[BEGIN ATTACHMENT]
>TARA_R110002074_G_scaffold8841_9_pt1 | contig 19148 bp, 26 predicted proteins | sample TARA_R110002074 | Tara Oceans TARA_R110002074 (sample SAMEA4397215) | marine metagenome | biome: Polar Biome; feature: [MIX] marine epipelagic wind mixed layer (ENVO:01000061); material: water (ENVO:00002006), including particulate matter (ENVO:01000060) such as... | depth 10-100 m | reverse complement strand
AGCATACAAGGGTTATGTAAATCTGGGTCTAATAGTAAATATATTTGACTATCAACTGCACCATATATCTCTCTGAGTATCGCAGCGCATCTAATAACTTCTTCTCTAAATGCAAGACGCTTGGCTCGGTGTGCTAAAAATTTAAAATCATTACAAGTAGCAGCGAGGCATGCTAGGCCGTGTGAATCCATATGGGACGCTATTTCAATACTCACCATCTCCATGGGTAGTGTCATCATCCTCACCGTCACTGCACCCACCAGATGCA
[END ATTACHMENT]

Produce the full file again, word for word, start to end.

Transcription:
>TARA_R110002074_G_scaffold8841_9_pt1 | contig 19148 bp, 26 predicted proteins | sample TARA_R110002074 | Tara Oceans TARA_R110002074 (sample SAMEA4397215) | marine metagenome | biome: Polar Biome; feature: [MIX] marine epipelagic wind mixed layer (ENVO:01000061); material: water (ENVO:00002006), including particulate matter (ENVO:01000060) such as... | depth 10-100 m | reverse complement strand
AGCATACAAGGGTTATGTAAATCTGGGTCTAATAGTAAATATATTTGACTATCAACTGCACCATATATCTCTCTGAGTATCGCAGCGCATCTAATAACTTCTTCTCTAAATGCAAGACGCTTGGCTCGGTGTGCTAAAAATTTAAAATCATTACAAGTAGCAGCGAGGCATGCTAGGCCGTGTGAATCCATATGGGACGCTATTTCAATACTCACCATCTCCATGGGTAGTGTCATCATCCTCACCGTCACTGCACCCACCAGATGCA